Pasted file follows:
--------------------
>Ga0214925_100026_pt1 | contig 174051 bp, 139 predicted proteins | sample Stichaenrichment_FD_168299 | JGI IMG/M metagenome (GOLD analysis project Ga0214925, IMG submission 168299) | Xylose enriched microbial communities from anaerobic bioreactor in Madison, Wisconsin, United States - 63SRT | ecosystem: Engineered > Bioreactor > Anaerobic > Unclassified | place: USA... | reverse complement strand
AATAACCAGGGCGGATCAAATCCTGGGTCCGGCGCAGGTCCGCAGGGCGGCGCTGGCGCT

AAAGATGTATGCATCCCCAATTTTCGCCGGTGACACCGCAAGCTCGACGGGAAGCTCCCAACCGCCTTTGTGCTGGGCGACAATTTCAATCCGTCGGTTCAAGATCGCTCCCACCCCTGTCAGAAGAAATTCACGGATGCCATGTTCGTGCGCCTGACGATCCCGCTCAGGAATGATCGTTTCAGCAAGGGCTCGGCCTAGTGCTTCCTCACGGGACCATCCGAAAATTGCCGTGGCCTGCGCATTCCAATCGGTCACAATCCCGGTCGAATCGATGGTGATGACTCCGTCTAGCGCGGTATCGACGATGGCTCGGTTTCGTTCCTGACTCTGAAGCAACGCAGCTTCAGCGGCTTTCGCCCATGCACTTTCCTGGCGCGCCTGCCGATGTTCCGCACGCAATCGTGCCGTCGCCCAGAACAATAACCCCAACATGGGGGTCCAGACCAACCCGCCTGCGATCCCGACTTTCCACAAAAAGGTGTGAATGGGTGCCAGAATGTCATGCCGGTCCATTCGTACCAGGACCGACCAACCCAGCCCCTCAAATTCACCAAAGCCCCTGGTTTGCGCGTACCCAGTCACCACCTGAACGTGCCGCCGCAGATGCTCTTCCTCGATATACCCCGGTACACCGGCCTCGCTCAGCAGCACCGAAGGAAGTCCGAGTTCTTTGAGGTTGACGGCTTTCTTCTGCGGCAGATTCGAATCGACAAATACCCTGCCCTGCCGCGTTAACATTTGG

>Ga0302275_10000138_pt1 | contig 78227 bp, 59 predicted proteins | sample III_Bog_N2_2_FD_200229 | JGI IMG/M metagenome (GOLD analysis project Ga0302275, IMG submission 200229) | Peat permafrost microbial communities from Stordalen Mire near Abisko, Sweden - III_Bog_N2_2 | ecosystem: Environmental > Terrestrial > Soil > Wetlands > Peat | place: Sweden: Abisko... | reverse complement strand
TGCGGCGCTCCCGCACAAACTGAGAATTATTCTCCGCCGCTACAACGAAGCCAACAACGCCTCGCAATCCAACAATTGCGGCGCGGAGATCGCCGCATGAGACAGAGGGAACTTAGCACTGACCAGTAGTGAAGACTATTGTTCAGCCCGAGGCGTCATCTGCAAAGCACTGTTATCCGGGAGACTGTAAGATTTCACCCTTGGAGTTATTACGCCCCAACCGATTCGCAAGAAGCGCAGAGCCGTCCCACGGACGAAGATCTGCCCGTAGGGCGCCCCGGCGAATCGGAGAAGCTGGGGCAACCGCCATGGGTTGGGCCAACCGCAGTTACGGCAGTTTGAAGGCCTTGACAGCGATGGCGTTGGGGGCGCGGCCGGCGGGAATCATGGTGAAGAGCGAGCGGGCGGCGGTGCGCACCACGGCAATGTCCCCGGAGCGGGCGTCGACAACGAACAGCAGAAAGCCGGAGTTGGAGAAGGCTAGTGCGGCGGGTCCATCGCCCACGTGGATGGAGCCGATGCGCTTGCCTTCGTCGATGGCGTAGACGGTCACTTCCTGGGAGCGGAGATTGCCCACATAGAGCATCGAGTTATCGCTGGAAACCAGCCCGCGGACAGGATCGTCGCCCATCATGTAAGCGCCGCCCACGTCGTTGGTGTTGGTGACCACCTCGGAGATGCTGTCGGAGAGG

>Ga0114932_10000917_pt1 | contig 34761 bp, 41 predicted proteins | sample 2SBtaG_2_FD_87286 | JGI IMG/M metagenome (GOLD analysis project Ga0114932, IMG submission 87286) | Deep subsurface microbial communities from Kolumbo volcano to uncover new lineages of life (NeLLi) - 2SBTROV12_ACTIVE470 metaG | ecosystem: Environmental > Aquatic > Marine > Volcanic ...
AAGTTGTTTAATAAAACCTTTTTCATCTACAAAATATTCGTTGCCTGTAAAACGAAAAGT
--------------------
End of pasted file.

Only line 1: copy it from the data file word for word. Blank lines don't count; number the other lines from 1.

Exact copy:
>Ga0214925_100026_pt1 | contig 174051 bp, 139 predicted proteins | sample Stichaenrichment_FD_168299 | JGI IMG/M metagenome (GOLD analysis project Ga0214925, IMG submission 168299) | Xylose enriched microbial communities from anaerobic bioreactor in Madison, Wisconsin, United States - 63SRT | ecosystem: Engineered > Bioreactor > Anaerobic > Unclassified | place: USA... | reverse complement strand